Heather Tobin’s Route of Acceptance, was one of the biggest let downs for me during LLGFF – it gains one and a half stars for its interesting and innovative concept, but unfortunately, it fails on virtually all other counts.
Following Ryan Stark (played by the hugely beautiful Emily Alatalo), a young Canadian lesbian living at home with her mother, she must decide which college to go to as she enters her next stage of life. All three of the colleges that she applied for have offered her a place, and of course like all good students she must make a list of the pros and cons of going to each of the different places. She is aware that she wants to start her life, she wants to get away from home and she wants to distance herself from the uninteresting world, she believe that she has come from. When her brother comes home to tell his sister and mother that he is now engaged to Emily (Yvonne Gauthier), this is serious cause for celebration. He tells her to think about the future and this sets Ryan off to thinking.
What Route of Acceptance does well is set up its concept – challenging the idea of the existence of fate by looking into the multiple futures and realities that Ryan may go through depending on the different colleges and whatever her choices are. She could end up in a marriage with an older women, which will (apparently) end in heartbreak when Ryan cheats on her, she could end up having sex with a guy who impregnates her and she falls in love with the receptionist at the abortion clinic or she may start to date Emily (her brother’s fiancé) after she leaves him… for her. But the recurring ending in all these stories is that Ryan’s mother will die of cancer… downer eh?
Another interesting motif throughout all these stories is that the relationship between Ryan and Emily is emphasised, whether directly between them in one of the fantasies where they go to the countryside together to meet Emily’s grandmother or the connection they have once she is married to her brother but she seems far more interested in finding out about Ryan. The film seems to be quite clearly making the point that certain aspects of our futures are always going to happen – perhaps not in the same way, but there are always relationships that will happen and things that need to be done.
Sure this is interesting, in fact I really was intrigued by the ways in which Tobin was going to make something so many young people have to go through interesting and portray it differently, but unfortunately, the reason the film fell through was because ultimately… I didn’t give a damn about anything.
For example the relationship between Ryan and Kali (Kelly-Marie Murtha), seems so distanced from the world we originally see Ryan in, that I found it difficult to grasp any possibility of this relationship happening. Sure it could have happened, they could have met whilst Ryan was studying and then fallen head over heels in love with each other but the film places the audience at the conclusion rather the steps it took to get there. One moment Ryan is looking into the sun wondering, next, she is married to a much older woman, with red hair and lives in a huge house, which she certainly hasn’t put money in. Why should I care, or believe what is going on? Frankly I didn’t understand their relationship, and when Ryan apparently sleeps with someone else (which, you don’t realise till quite a while later), their relationship quickly deteriorates (not forgetting a lot of arguing and painting).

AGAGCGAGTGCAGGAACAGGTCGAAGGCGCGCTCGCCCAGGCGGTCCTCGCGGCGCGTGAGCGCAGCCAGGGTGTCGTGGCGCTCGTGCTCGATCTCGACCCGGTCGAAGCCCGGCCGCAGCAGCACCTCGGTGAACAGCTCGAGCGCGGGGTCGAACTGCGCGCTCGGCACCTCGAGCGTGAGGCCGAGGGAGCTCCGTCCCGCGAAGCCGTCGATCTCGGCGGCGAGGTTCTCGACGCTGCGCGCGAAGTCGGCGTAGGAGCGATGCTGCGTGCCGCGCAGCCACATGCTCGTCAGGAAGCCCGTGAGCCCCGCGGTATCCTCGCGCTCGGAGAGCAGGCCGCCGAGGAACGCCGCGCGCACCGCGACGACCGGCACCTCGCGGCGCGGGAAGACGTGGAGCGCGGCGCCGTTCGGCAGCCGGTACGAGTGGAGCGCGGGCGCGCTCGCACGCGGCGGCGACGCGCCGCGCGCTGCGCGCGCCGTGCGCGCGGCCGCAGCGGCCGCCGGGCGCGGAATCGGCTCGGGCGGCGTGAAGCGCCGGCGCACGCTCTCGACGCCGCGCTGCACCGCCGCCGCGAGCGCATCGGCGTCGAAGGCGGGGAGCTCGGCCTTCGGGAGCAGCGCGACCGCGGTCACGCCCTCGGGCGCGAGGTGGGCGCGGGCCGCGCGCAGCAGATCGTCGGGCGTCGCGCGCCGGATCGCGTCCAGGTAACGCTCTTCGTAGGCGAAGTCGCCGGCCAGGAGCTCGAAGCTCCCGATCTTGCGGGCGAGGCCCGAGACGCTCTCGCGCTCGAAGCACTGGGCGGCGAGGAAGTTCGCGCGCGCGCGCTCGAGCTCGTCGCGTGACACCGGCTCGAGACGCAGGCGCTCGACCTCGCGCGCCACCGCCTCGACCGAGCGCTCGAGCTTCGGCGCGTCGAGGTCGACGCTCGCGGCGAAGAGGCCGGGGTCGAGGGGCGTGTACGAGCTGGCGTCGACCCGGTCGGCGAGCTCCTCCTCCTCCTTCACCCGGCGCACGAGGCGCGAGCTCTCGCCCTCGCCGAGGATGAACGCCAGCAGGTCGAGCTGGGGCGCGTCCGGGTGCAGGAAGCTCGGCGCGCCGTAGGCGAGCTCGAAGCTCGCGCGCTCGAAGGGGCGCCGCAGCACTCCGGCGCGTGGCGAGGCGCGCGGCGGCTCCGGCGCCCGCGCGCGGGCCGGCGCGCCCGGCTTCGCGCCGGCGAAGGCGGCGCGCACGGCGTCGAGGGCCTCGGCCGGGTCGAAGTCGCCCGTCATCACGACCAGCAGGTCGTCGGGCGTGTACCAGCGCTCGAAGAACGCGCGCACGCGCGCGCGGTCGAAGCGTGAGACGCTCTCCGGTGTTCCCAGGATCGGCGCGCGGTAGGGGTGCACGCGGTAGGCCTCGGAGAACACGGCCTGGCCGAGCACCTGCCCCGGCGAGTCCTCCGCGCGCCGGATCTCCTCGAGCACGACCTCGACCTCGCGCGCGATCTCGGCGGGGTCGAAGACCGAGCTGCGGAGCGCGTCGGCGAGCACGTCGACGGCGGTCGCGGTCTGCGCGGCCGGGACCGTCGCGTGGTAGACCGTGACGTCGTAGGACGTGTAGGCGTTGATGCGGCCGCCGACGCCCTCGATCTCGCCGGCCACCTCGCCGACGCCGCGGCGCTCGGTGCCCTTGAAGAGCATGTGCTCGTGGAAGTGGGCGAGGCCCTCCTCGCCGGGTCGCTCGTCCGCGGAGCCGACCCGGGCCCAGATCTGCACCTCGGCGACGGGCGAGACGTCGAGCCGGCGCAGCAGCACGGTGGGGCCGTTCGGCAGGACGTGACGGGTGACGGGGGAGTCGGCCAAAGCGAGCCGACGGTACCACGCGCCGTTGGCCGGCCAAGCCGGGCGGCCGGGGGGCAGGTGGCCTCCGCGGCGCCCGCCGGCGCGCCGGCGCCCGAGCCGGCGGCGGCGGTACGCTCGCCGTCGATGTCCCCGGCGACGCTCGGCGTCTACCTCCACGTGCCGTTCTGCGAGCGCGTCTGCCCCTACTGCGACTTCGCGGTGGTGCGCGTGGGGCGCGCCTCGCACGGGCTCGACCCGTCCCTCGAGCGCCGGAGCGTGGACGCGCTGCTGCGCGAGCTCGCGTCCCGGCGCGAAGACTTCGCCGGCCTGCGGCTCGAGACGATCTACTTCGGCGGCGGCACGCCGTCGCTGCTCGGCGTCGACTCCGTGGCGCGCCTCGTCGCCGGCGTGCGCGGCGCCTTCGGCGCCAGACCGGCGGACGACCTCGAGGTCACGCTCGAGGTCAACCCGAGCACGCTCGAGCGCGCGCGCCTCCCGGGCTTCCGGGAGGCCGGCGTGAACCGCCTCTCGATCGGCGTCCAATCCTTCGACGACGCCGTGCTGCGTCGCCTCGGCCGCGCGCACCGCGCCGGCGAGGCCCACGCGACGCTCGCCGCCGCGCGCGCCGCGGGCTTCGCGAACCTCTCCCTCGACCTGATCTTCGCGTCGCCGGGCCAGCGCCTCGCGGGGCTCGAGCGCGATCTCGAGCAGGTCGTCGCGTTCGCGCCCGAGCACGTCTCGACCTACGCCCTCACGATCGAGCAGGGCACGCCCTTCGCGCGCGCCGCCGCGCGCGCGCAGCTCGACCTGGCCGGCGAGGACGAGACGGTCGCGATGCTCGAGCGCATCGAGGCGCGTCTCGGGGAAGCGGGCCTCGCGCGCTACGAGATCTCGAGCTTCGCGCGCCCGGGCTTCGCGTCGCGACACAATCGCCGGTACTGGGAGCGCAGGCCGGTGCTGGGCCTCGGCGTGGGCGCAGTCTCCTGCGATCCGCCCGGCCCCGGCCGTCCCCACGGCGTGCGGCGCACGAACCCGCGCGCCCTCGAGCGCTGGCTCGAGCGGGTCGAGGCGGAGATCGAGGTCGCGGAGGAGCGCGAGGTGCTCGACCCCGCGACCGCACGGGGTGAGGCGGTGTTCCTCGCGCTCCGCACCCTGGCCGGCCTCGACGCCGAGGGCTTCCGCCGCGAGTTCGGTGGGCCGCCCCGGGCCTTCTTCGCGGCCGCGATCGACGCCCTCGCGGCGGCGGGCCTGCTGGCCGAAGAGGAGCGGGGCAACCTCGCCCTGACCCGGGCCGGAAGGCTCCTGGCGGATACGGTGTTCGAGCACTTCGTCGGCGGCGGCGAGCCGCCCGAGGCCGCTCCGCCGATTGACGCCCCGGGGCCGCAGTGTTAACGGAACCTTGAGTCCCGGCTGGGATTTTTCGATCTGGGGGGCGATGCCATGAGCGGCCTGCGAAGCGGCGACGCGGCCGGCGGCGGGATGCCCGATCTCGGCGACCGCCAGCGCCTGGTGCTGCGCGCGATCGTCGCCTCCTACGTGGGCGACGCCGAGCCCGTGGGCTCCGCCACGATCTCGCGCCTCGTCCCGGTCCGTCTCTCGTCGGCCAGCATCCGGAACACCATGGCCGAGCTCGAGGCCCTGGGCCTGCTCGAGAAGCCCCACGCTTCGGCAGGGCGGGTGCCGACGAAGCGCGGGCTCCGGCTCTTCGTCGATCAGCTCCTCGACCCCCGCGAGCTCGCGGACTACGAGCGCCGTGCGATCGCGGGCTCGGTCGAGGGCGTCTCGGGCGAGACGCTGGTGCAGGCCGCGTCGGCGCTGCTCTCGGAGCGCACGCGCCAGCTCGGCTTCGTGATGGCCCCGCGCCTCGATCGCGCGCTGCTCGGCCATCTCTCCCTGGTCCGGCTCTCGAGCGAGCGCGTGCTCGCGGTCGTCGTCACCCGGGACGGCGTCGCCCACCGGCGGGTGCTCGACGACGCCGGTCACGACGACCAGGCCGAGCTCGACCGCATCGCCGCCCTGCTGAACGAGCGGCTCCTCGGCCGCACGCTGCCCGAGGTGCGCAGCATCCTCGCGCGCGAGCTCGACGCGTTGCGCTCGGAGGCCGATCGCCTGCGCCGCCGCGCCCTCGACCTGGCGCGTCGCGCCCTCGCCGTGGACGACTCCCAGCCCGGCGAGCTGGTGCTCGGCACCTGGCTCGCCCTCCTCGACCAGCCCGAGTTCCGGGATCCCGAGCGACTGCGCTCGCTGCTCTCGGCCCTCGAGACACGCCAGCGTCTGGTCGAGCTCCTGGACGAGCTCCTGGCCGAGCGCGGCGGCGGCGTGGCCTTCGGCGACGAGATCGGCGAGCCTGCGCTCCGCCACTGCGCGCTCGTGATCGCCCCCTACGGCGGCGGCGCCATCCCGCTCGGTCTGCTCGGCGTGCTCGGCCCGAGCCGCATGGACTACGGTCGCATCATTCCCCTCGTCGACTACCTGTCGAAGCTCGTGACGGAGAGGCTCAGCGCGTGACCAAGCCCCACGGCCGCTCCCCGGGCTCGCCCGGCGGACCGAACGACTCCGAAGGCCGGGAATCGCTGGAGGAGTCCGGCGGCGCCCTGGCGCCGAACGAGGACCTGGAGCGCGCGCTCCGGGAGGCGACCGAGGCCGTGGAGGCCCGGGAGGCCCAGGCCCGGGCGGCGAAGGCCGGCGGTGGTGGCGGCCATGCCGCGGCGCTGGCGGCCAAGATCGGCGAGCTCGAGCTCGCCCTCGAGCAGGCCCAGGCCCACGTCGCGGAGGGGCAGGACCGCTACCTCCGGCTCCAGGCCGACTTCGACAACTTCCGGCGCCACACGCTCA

In terms of the acting, I very quickly understood not to expect too much from this film unfortunately. Alatalo has a big job, ultimately playing four Ryan’s – but she is no The Parent Trap Lohan and instead spends a lot of time moaning, crying, a touch of screaming but ultimately manages to be very sexy throughout the entire film… I am thinking she was hired more for her looks than her acting skills. The rest of the cast just bumble and fumble around trying to hook onto something of interest, but alas, it never arrives. The main supporting actress, Gauthier, who plays the rather seductive Emily is really quite cardboard, sentimental and boring… Also, I never understood the appeal of her character in any of the realities. She is spoken about as if she is most beautiful and animated girl in their realities, and yet, not once does she appear interesting or worth watching.
Are their some saving graces to this picture? Sure, some of the locations and sets are pretty to look at and the director does have a good knack of not confusing the story lines throughout the film, despite being all about the same character. Tobin also, by the end, has managed to make a world somewhat engrossing that you do wonder which world Ryan is going to choose because ultimately, they all end in shit.
Like a slowly paced soap opera, with the cheesy performance and underwhelming dialogue, Route of Acceptance was hopeful but failed to intrigue where it really could have.